Conferences/Seminars Medical/Technical Pentecostal Religion Science & Technology

Biology of Speaking in Tongues



Picture from New York Times

Critics deride it as fake, but new research shows that something authentic happens in the brain when someone speaks in tongues.

In 2006, a University of Pennsylvania team headed by Andrew B. Newberg found that the frontal lobe area of the brain usually associated with language skills and willful control of the body slips into low gear when someone engages in this form of ecstatic prayer.

“Our findings are very consistent with what people say they are feeling,” Newberg says. “That they are not in charge of what is happening and are experiencing an intense sense of themselves in relation to God.”

Newberg, a neuroscientist and co-author of Why We Believe What We Believe, a book on the biology behind belief, used neuroimaging to track blood flow to the brain. The study’s subjects were five women from the same Pentecostal church. They were measured twice: as they sang a gospel song and as they spoke in tongues.

The scans found that when the subjects spoke, the frontal lobe showed less blood flow and lower activity than it did during the singing.

Newberg previously examined Buddhist monks in meditation and Catholic nuns in prayer. Their brain scans showed that the frontal lobe lit up with more activity the exact opposite of the tongue-speakers.

Still, Newberg cautions against using the study as proof that God speaks to people through tongues.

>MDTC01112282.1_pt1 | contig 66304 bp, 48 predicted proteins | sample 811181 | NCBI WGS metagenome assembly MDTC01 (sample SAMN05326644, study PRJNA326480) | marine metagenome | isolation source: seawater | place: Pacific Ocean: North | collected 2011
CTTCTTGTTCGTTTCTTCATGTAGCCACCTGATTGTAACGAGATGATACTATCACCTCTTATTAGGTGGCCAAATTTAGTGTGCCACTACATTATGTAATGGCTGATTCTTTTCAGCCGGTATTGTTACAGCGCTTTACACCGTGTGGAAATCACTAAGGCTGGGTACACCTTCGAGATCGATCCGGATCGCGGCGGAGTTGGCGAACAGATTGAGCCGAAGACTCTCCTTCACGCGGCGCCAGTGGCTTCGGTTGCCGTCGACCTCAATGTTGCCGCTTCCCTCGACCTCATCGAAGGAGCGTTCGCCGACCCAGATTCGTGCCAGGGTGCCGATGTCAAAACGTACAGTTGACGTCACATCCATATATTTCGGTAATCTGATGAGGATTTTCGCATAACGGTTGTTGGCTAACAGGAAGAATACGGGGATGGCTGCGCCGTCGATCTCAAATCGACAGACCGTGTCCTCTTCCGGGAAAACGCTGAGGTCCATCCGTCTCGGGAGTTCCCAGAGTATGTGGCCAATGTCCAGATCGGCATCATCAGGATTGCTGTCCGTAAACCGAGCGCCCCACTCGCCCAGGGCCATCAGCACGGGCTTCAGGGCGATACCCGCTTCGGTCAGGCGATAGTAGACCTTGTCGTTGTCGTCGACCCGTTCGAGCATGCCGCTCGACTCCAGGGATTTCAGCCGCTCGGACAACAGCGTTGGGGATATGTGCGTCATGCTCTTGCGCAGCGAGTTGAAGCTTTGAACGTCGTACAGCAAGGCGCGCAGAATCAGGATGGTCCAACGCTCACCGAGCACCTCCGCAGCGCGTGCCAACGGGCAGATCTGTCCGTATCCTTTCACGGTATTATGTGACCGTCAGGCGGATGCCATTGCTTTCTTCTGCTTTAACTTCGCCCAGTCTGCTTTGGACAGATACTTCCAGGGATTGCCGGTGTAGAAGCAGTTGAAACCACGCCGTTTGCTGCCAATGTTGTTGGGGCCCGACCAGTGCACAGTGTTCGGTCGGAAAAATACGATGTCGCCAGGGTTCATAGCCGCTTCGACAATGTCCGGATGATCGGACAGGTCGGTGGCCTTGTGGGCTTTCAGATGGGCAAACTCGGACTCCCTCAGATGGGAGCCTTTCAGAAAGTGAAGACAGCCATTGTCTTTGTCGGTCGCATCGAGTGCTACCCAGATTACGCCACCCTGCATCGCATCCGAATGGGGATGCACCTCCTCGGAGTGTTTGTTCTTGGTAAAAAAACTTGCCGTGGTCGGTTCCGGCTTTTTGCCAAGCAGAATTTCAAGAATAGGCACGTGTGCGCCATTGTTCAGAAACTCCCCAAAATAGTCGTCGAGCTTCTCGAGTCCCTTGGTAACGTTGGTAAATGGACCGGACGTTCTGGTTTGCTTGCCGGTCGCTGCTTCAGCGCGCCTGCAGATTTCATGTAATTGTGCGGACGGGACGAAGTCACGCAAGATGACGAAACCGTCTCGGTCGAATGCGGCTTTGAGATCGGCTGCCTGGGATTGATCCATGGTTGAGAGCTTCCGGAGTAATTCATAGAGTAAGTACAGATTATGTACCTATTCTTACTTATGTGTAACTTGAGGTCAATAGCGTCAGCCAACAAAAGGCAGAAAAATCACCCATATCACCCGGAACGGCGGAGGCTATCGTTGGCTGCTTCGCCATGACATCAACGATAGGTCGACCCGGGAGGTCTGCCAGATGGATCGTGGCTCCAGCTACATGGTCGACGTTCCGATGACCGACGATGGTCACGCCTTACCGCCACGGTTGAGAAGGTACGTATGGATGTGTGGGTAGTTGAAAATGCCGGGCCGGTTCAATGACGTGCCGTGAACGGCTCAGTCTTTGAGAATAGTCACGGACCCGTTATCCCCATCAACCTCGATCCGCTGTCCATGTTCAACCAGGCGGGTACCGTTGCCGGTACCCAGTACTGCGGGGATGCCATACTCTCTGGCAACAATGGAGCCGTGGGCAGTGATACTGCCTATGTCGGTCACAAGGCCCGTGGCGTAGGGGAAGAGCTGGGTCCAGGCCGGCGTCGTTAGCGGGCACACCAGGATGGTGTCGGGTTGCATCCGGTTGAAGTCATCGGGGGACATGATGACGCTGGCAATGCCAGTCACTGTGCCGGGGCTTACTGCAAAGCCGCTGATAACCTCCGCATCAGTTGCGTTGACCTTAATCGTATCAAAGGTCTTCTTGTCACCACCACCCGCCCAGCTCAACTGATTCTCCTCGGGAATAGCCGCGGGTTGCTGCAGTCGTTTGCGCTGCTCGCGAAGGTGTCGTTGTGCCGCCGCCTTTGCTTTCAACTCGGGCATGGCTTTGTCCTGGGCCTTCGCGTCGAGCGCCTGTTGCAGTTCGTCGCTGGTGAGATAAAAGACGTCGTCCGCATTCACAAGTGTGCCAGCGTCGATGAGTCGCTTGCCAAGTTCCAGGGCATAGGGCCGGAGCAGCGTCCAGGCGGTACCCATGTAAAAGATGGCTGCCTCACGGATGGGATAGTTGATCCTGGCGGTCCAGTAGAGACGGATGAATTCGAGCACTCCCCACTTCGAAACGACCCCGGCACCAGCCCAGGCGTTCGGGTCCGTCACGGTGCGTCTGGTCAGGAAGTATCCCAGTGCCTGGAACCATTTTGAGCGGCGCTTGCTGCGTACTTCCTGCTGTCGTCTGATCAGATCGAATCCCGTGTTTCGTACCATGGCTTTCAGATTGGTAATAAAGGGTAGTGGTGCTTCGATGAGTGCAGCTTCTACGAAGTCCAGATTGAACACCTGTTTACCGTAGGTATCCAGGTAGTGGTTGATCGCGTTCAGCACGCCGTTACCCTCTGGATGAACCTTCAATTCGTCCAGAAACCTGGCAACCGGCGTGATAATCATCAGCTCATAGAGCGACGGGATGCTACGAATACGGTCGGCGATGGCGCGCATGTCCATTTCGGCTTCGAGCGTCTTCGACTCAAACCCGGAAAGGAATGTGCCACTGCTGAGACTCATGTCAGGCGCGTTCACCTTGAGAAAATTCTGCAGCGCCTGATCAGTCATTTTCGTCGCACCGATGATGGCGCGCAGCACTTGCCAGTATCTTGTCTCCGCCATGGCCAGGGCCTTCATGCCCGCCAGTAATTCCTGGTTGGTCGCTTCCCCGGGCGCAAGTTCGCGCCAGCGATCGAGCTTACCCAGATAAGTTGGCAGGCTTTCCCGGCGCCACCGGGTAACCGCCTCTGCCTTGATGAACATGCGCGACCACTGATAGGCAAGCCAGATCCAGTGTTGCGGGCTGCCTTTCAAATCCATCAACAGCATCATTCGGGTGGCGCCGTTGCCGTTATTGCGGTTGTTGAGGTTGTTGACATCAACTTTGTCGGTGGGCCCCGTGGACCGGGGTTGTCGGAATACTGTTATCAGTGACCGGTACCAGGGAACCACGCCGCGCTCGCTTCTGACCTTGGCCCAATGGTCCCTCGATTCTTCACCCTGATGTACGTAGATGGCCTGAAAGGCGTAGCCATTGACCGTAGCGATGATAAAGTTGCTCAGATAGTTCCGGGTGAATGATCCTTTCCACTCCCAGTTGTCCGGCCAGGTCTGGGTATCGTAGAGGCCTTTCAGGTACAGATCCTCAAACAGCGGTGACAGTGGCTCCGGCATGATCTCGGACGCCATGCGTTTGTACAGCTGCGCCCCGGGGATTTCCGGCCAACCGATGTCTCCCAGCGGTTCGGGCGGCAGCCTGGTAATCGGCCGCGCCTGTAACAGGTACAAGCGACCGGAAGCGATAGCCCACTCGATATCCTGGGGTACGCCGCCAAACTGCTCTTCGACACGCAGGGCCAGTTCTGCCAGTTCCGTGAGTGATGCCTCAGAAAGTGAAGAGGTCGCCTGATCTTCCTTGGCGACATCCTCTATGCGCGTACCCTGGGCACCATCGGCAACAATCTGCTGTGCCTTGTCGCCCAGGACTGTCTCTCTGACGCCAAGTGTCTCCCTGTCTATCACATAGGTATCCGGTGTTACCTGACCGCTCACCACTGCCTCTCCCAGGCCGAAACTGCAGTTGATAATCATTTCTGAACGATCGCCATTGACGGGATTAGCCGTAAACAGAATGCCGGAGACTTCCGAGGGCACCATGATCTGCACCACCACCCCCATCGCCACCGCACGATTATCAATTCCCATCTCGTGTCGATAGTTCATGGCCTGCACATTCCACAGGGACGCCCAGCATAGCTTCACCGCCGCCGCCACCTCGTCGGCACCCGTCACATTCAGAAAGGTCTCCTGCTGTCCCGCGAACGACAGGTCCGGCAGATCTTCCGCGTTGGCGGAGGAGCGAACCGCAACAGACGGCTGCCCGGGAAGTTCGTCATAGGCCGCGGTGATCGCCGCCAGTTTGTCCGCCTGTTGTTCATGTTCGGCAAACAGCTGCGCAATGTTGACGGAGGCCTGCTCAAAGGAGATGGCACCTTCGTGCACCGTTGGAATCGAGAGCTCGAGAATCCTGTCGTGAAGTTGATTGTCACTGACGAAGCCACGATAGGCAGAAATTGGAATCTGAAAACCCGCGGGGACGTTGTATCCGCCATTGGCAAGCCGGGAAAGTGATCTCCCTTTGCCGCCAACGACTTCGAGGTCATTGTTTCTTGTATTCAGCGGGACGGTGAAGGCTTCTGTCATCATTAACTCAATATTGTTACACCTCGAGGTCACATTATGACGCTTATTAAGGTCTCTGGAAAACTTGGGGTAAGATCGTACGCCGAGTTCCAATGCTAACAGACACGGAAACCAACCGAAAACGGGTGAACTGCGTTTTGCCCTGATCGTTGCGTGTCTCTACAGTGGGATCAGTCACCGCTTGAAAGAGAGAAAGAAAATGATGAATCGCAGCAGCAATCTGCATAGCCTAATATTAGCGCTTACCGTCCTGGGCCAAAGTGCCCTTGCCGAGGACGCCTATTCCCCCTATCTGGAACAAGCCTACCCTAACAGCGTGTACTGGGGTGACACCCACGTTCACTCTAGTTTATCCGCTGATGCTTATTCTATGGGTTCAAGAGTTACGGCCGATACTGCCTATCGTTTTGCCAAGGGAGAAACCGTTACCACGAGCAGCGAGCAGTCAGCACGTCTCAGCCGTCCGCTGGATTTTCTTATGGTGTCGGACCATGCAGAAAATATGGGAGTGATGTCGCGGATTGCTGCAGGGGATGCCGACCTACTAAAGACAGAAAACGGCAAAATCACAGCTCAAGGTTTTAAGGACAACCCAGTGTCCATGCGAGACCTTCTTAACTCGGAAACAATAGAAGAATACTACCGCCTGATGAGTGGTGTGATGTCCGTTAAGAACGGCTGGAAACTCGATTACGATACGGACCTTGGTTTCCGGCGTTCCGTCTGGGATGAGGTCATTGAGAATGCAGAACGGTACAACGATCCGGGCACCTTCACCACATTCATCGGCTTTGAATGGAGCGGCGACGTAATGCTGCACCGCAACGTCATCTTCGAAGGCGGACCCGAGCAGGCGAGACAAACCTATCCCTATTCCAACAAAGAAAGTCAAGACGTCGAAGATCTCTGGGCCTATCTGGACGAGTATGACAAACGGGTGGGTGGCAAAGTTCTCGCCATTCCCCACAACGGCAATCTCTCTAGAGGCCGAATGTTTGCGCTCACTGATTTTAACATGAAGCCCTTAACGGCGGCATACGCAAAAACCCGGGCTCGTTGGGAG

“It talks about the biological reality of the experience. It does not address whether there is a supernatural reality,” he says. “That question is still left open.”

– By Kimberly Winston, Special for USA TODAY

America Christianity/Religion Life

Offensive Cartoon Response from Washington Post

A biblical scholar, pastor, and President of a United Pentecostal Seminary, Urshan Graduate School of Theology, David Bernard, has joined with others in writing letters of protest to the Washington Post for their recently published offensive cartoon. Pastor Bernard has received a reply the Washington Post, and has responded to their answer, challenging their integrity. This material is taken directly from the web site of New Life Center of Austin, Texas.

Pastor Bernard’s Response to Washington Post Cartoon

Tuesday, September 16th, 2008

Dear Washington Post,

As a Pentecostal pastor, theologian and educator, I am disappointed by Pat Oliphant’s recent cartoon that ridicules Pentecostal beliefs and practices and portrays God in a way that is blasphemous to Pentecostals as well as many other Christians. Under the First Amendment, you have a right to publish such a cartoon. Nevertheless, it displays ignorance of Pentecostal beliefs, and it expresses prejudice against Pentecostals because of their religious identity. It is a clear example of bigotry. Although you likewise have a constitutional right to publish a racist cartoon or a cartoon ridiculing Muslims, I do not think you would do so. To be consistent with your own standards, you should apologize.

David K. Bernard
President, Urshan Graduate School of Theology, Florissant, Missouri,
Pastor, New Life United Pentecostal Church, 4001 Adelphi Lane, Austin, Texas 78727

Pat Oliphant is a syndicated editorial cartoonist carried on news sites across the country. It is the nature of an editorial cartoonist to be provocative and offer up unique — and often controversial — viewpoints on the issues of the day. I have always opted for the approach that we should not limit the cartoonist’s freedom of speech. We prefer to present the cartoon and allow you, the reader, to make the choice on whether to read it or not, and to express your own freedom of speech if you’re bothered or offended by it.Thanks,
Jim Brady
Executive Editor